News on three fronts this week with global relevance: China is facing a diabetes epidemic more severe than previously thought. Ninety-two million Chinese have the disease, almost one in 10 adults. Factors cited include more sedentary lifestyles, urbanization, and fast-changing diets (an issue explored in Brighter Green’s policy paper, “Skillful Means: the Challenges of China’s Encounter with Factory Farming.”) China now has the largest number of diabetics in the world, surpassing India. For the world’s forests, the news is good…and bad. Forests are being cleared at lower rates and more trees are being planted (good). But (bad) nearly four million hectares, about 10 million acres, were lost in Latin America alone over the last decade; Africa’s forest losses were almost as high. And, large-scale tree-planting programs in China, India, and Vietnam are set to end — too soon — in 2020.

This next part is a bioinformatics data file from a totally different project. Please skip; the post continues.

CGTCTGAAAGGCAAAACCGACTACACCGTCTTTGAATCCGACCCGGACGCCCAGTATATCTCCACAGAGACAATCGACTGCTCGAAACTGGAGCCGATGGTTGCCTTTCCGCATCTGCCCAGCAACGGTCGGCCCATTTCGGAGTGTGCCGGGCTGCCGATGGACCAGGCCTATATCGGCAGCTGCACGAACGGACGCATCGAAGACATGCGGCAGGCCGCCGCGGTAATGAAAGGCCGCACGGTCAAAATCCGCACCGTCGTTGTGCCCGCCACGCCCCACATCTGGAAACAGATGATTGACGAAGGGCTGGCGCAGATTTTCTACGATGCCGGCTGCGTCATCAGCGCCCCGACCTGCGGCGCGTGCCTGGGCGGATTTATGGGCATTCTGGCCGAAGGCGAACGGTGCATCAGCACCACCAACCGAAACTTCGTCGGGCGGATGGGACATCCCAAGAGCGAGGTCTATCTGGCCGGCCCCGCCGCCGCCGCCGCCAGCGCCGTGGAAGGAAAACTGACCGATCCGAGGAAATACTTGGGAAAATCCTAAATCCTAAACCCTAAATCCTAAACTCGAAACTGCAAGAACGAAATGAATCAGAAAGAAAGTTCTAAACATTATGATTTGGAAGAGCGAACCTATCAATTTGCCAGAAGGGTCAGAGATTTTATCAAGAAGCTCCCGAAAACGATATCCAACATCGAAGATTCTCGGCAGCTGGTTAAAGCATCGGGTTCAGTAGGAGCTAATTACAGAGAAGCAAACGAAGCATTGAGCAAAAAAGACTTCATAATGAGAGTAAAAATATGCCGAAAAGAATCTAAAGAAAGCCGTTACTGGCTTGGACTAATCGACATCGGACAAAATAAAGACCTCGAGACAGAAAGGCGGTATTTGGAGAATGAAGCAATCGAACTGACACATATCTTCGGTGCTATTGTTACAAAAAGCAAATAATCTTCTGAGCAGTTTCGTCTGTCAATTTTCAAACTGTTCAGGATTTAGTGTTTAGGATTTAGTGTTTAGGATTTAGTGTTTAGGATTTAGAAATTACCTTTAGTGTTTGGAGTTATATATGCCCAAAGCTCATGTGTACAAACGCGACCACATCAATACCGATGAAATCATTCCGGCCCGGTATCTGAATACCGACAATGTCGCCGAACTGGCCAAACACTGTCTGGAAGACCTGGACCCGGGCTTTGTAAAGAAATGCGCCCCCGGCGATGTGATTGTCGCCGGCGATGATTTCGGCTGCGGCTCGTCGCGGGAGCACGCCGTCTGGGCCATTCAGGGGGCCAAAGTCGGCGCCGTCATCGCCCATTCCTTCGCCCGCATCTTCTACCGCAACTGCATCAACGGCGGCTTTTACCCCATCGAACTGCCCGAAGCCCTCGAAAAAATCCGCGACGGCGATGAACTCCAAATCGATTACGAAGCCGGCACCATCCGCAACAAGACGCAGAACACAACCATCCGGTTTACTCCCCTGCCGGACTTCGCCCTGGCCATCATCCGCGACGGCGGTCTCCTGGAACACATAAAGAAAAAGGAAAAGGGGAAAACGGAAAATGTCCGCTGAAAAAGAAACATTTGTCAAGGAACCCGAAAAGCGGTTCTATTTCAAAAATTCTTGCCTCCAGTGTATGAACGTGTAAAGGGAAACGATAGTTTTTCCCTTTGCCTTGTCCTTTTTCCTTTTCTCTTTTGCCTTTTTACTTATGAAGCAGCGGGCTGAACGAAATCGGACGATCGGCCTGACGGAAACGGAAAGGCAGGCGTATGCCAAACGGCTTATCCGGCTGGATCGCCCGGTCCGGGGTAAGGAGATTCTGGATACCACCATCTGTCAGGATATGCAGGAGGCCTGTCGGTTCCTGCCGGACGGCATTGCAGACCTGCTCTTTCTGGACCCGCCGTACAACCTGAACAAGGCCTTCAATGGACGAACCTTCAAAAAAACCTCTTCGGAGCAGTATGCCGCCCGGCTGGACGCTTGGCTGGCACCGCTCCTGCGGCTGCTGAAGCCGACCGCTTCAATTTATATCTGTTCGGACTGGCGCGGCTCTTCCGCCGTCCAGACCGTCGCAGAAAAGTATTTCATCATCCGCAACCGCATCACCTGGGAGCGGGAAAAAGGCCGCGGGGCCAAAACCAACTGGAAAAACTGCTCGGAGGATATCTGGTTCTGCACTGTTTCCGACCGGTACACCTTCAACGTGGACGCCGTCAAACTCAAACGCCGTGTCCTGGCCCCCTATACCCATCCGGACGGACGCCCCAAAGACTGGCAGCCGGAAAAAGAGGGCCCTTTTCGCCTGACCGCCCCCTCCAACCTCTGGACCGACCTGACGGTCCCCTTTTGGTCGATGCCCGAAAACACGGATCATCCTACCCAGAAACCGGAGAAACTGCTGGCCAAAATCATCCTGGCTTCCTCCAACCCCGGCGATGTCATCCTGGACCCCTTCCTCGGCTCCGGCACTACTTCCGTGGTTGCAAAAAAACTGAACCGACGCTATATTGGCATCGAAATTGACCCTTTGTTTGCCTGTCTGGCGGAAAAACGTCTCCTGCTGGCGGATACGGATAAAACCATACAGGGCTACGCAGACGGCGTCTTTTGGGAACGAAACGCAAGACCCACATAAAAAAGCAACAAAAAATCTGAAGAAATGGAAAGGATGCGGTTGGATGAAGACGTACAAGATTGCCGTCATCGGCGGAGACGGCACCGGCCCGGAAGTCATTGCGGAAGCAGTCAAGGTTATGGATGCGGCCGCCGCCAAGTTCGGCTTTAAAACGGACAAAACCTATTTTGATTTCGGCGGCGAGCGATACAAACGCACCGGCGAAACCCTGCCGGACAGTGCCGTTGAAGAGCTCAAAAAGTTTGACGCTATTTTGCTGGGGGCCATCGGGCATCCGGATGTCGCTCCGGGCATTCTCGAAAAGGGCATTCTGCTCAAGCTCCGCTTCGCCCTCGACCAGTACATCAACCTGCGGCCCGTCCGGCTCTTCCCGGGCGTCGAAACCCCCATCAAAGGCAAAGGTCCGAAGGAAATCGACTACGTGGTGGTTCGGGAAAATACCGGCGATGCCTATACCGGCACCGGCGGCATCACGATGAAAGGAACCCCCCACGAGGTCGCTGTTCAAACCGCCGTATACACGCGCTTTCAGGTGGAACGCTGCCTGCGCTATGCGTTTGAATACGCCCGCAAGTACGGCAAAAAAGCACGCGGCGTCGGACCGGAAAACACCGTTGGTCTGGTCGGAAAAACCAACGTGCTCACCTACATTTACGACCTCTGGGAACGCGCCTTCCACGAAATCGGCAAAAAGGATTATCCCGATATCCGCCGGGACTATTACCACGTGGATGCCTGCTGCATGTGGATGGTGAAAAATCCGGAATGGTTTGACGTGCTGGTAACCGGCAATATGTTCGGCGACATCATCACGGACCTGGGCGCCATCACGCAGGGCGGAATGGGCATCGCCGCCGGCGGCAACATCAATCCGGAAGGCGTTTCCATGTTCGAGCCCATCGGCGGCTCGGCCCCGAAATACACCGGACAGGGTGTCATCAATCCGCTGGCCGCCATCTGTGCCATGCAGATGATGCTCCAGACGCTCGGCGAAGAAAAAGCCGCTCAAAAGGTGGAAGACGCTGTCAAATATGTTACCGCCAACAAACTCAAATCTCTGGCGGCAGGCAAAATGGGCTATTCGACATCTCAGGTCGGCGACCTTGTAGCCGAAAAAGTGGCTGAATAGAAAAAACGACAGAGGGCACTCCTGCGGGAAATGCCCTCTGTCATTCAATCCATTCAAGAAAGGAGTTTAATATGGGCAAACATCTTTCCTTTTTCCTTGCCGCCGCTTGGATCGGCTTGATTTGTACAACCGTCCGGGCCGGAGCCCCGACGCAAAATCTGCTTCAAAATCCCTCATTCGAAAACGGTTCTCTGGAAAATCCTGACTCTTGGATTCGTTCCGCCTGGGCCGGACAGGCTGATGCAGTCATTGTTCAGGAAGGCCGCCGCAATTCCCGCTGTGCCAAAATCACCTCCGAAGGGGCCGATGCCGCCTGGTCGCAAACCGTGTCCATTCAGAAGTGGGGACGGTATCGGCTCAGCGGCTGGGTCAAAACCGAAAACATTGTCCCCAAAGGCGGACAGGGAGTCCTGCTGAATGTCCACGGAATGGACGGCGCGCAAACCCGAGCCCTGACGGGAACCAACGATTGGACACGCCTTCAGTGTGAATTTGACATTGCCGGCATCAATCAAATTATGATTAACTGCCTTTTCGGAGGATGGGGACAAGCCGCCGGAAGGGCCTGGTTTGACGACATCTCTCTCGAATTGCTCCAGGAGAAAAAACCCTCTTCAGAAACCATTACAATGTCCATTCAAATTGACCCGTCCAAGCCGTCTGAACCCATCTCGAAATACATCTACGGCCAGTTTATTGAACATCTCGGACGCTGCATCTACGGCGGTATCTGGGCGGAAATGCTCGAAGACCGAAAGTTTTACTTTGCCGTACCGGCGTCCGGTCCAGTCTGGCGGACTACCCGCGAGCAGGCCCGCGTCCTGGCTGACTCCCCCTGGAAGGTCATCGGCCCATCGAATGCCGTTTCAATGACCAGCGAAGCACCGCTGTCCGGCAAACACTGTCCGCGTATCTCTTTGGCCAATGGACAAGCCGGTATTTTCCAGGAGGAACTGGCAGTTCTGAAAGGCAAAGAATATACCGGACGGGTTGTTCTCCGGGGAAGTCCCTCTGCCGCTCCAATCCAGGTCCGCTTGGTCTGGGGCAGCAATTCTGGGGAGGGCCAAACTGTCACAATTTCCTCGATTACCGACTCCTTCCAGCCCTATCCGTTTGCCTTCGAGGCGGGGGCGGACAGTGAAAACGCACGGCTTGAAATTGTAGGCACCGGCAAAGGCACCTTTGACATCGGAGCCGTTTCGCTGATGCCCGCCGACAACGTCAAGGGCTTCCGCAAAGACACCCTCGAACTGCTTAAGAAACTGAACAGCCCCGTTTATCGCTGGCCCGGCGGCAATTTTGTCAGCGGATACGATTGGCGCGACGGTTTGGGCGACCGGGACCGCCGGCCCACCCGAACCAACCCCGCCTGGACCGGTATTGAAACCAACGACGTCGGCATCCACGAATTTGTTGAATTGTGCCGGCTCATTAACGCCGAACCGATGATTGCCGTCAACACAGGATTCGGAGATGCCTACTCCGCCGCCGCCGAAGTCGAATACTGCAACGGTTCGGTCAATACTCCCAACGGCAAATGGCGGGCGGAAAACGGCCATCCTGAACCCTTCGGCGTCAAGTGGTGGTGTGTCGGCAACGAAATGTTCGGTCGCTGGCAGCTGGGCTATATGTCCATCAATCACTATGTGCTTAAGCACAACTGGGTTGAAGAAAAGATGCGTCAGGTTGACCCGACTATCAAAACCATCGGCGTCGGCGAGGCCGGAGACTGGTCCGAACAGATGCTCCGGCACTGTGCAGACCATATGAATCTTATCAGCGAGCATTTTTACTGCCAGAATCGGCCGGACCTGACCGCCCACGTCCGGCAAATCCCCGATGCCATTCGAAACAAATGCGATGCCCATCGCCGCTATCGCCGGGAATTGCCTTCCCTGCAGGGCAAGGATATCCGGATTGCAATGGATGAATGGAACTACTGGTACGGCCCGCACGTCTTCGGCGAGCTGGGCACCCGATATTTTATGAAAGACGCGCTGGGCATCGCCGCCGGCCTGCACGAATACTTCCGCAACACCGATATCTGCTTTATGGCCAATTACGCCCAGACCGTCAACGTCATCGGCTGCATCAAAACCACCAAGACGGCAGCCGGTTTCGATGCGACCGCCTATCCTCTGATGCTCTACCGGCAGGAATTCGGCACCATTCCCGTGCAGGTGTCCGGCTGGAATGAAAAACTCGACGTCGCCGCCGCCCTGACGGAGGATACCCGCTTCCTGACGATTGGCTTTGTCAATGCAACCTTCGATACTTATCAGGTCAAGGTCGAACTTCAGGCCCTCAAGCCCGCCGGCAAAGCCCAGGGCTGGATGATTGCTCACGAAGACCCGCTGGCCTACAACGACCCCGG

According to the UN Food and Agriculture Organization, which monitors deforestation, “conversion of forest to other uses continued at high rates in many countries.” The world’s water? Muddied, and not only by dirt. Two or more billion tons of wastewater is released into rivers, seas, lakes, and streams every day. A UN Environment Program report, just released for World Water Day (celebrated March 22), defines wastewater as “a cocktail of fertilizer run-off and sewage disposal alongside animal, industrial, agricultural and other wastes.” Among the report’s prescriptions: “…reducing the volume and concentrations of wastewater will require multiple actions ranging from reducing run-off from livestock and croplands to better treatment of human wastes.”
Photo courtesy of World Water Day